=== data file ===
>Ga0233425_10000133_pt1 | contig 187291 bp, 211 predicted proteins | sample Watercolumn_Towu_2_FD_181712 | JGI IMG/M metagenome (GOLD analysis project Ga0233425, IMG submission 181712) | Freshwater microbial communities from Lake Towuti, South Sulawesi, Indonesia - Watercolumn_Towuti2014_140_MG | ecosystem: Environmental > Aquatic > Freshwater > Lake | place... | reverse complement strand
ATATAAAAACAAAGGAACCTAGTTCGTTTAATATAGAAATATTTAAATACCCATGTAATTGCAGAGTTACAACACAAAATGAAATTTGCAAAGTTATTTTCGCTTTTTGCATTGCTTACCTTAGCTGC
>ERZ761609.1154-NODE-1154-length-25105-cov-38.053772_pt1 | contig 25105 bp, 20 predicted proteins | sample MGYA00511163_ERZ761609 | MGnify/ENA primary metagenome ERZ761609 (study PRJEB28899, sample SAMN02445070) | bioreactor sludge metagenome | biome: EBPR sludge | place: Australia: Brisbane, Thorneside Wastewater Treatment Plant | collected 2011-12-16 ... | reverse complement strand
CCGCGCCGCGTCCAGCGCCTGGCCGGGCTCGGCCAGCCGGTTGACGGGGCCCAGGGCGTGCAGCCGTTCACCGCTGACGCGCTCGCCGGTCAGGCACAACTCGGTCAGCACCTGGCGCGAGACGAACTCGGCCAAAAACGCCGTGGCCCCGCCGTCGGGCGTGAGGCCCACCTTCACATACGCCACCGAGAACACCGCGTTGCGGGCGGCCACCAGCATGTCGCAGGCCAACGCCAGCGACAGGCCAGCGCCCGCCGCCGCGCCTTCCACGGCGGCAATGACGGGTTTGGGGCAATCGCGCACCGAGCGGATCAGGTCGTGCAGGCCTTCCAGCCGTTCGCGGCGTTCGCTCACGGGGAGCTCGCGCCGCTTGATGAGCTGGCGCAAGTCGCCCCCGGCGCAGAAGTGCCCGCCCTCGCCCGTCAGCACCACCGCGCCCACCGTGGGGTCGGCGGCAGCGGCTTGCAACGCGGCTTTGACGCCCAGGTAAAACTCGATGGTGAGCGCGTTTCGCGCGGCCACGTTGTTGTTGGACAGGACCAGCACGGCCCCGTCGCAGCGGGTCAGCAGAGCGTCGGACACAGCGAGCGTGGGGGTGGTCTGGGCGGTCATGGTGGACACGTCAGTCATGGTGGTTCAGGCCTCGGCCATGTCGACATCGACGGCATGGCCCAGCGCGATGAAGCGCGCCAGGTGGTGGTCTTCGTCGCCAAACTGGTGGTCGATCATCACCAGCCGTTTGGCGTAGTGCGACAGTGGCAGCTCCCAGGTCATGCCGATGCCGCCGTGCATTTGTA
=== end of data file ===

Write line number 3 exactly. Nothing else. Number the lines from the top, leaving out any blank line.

>ERZ761609.1154-NODE-1154-length-25105-cov-38.053772_pt1 | contig 25105 bp, 20 predicted proteins | sample MGYA00511163_ERZ761609 | MGnify/ENA primary metagenome ERZ761609 (study PRJEB28899, sample SAMN02445070) | bioreactor sludge metagenome | biome: EBPR sludge | place: Australia: Brisbane, Thorneside Wastewater Treatment Plant | collected 2011-12-16 ... | reverse complement strand